• North Korea declares success in developing a nuclear fusion reaction, although its use in energy generation remains in the experimental stages. An official newspaper declared the event to be a “breakthrough” in the country’s nuclear technology development.

  • Taiwan and China have established the first official offices across the Strait since 1949. The recently opened tourism offices, staffed by government officials, seek to promote travel and cultural exchanges and mark a symbolic step in cross-Strait diplomatic relations.

  • China’s central government and Xinjiang will invest 1.5 billion yuan to promote the exploration of major minerals including coal, iron, copper, lead and zinc in the autonomous region.

  • Taiwan’s National Space Organization (NSPO) has successfully launched a scientific rocket, Sounding Rocket VII, to collect valuable ionosphere data for enhancing Taiwan’s global position system and telecommunications infrastructures.

  • China National Petroleum Corporation plans to establish its own tanker fleet to enter the international crude oil shipping market.

  • ASEAN Defense Ministers approved the guidelines for establishing the ASEAN Defense Ministers’ Meeting (ADMM)-Plus forum later this year. The ADMM+8 format is envisaged to be a platform for cooperation between ASEAN and its partners – Australia, China, India, Japan, New Zealand, Republic of Korea, Russia and the U.S.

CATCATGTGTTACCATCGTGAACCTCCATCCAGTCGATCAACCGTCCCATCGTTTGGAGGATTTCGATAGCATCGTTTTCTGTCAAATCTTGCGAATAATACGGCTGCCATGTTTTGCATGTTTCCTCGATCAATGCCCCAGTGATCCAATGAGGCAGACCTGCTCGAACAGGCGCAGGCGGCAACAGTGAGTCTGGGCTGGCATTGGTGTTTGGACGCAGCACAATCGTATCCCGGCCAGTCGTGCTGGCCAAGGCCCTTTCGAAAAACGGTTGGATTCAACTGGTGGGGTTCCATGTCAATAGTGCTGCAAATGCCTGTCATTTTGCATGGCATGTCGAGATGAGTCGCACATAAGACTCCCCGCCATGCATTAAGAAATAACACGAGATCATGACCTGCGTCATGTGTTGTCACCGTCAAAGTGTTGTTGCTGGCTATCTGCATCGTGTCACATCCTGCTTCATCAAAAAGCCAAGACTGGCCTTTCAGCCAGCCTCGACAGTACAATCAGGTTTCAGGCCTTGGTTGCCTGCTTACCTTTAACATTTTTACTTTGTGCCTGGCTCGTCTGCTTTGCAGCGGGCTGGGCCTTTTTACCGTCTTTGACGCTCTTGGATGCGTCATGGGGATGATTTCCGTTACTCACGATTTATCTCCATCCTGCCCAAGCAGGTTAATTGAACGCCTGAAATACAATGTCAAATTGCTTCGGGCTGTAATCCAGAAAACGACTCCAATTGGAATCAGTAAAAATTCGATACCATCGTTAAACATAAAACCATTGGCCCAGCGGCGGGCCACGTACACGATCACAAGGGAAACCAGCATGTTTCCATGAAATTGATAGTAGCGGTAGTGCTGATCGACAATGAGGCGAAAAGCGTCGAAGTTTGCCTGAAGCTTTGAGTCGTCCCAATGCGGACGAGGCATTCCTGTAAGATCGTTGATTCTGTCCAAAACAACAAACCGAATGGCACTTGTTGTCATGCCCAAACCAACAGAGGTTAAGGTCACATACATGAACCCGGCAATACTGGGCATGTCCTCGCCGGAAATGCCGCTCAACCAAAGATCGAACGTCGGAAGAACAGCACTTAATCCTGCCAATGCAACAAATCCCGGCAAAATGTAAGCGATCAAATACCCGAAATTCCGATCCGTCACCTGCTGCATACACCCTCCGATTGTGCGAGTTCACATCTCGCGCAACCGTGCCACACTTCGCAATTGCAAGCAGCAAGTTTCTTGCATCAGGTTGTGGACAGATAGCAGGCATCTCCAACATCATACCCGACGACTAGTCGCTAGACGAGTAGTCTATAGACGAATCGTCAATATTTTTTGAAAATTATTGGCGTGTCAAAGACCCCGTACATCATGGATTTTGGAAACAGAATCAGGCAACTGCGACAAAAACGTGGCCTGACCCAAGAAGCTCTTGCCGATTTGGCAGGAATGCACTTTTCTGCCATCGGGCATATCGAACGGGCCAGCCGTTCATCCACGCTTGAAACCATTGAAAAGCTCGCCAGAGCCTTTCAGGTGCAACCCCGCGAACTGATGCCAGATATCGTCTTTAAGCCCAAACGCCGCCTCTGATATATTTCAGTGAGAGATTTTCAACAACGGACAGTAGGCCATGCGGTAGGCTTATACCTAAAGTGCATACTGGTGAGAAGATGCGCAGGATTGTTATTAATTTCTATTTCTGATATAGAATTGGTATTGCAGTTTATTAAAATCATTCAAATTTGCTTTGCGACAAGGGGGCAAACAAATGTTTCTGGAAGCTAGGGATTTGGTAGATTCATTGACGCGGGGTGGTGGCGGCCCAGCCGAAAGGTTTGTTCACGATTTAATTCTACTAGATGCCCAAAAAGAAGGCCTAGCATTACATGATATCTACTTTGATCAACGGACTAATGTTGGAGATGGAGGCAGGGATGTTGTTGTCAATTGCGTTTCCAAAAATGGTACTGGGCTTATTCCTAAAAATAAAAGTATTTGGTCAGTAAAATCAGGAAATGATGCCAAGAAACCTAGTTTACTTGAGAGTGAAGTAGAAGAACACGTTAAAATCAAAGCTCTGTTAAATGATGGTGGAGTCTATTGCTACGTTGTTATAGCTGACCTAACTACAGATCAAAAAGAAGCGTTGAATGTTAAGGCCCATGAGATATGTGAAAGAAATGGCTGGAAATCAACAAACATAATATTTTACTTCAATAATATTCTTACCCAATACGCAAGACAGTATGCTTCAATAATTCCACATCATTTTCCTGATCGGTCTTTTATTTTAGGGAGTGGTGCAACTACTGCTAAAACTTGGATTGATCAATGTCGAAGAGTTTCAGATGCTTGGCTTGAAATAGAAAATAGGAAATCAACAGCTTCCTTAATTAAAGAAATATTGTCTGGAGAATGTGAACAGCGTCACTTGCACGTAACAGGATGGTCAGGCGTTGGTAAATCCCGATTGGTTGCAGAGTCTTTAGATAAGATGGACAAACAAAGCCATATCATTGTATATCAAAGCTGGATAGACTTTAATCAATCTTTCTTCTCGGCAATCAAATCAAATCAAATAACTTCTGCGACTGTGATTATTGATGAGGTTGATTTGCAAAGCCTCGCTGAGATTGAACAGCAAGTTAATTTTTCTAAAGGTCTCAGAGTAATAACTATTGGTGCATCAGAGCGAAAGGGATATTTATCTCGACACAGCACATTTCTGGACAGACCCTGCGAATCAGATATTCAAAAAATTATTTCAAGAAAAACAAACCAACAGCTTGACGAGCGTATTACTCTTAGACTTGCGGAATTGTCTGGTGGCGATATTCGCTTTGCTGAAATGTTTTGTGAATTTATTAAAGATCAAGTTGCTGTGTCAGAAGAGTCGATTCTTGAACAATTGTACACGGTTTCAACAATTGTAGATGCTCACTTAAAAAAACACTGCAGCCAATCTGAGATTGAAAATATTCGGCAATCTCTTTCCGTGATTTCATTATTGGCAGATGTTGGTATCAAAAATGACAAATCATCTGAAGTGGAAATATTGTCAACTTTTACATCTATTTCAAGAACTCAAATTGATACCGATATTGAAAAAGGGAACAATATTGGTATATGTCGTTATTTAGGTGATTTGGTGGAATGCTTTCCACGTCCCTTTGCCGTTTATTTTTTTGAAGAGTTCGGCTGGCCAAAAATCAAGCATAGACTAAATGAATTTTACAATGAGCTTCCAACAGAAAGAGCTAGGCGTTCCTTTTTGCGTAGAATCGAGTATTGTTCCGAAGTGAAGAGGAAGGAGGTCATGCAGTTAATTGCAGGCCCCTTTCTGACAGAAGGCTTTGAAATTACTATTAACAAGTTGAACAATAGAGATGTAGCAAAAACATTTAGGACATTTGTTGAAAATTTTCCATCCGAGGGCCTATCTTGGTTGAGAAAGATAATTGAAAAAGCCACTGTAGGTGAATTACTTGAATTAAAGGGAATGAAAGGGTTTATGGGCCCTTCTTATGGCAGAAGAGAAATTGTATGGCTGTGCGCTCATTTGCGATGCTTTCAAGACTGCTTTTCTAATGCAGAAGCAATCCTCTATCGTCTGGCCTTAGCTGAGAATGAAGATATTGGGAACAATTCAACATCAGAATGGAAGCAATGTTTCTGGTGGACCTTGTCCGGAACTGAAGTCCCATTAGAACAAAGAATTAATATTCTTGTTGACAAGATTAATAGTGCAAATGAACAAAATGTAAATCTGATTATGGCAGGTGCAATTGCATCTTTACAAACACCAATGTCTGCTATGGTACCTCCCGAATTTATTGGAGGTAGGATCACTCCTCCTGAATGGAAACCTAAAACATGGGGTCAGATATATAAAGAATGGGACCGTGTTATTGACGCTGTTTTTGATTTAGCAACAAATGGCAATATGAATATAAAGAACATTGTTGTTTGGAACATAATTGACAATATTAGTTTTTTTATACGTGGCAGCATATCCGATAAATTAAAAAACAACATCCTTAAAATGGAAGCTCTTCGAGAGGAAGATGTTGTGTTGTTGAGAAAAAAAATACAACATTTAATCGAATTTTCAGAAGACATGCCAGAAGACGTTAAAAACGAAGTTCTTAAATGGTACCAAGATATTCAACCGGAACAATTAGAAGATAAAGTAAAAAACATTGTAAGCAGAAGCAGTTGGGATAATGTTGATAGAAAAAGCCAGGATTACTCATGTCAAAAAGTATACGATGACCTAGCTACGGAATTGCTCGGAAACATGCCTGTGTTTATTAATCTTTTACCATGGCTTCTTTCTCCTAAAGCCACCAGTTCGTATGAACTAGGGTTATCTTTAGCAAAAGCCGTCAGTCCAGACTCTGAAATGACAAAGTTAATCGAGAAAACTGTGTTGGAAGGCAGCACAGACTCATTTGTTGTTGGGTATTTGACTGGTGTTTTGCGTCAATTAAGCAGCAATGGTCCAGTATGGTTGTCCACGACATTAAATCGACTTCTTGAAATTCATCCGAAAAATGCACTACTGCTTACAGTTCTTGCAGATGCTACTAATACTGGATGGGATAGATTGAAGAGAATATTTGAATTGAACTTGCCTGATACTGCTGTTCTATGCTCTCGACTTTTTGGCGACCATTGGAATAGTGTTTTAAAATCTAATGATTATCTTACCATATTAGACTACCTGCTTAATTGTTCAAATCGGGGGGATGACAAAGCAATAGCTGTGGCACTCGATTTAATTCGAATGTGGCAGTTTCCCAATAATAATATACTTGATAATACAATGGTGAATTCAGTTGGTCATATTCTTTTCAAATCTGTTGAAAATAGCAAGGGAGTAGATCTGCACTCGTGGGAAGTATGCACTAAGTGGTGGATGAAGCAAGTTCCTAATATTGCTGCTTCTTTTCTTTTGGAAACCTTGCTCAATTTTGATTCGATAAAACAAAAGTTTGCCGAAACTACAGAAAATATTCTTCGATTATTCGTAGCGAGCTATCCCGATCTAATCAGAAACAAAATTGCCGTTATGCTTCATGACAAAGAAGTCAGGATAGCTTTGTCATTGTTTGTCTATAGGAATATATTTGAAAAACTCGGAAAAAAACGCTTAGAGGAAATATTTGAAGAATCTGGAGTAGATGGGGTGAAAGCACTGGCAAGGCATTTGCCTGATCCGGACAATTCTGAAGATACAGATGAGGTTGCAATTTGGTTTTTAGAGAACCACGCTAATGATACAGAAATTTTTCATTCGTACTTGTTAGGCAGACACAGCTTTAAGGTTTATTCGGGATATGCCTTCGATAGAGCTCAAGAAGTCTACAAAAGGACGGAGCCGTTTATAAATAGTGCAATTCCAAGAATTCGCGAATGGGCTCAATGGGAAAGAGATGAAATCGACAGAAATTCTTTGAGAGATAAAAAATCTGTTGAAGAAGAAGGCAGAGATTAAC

• Singapore seeks to share its experience in corporate governance and developing infrastructure projects with Indonesia through the public-private partnership model.

  • Indonesian authority indicates that weapons from recently arrested terrorist suspects were mostly smuggled from the Philippines. Many of the suspects had undergone training in Mindanao, home to Muslim separatist rebels in the predominantly Catholic Philippines.

  • Japan has reopened its experimental nuclear reactor for the first time since its shutdown in 1995 because of a major accident and cover-up. This costly reactor uses plutonium fuel instead of conventional uranium and is expected to enter into full-fledged operation in 2013.
  • Malaysia Still Unclear About Nuclear

    Posted on Tuesday, May 11, 2010 by Prashanth Parameswaran

    Last month, Malaysia passed a national export law aimed at curbing nuclear trafficking. The Strategic Trade Bill imposes prison terms of at least five years and million-dollar fines for those importing or exporting material that could be used to make weapons of mass destruction.

    The bill marks an important step in Kuala Lumpur’s efforts to shed its reputation as a transshipment point for nuclear smuggling. Malaysia has been linked to illicit supplies of sensitive equipment to Libya in 2003 and Iran in 2008, and was one of the few remaining newly industrialized countries without stringent nuclear export controls. Arms control advocates had long argued that these infringements occurred due to the absence of strict export governance.

    The move was also read as a last-ditch effort by Malaysian Prime Minister Najib Razak to avoid embarrassment, lest he attended last month’s Nuclear Security Summit empty-handed, particularly when he was also scheduled to meet President Obama on the sidelines of the summit.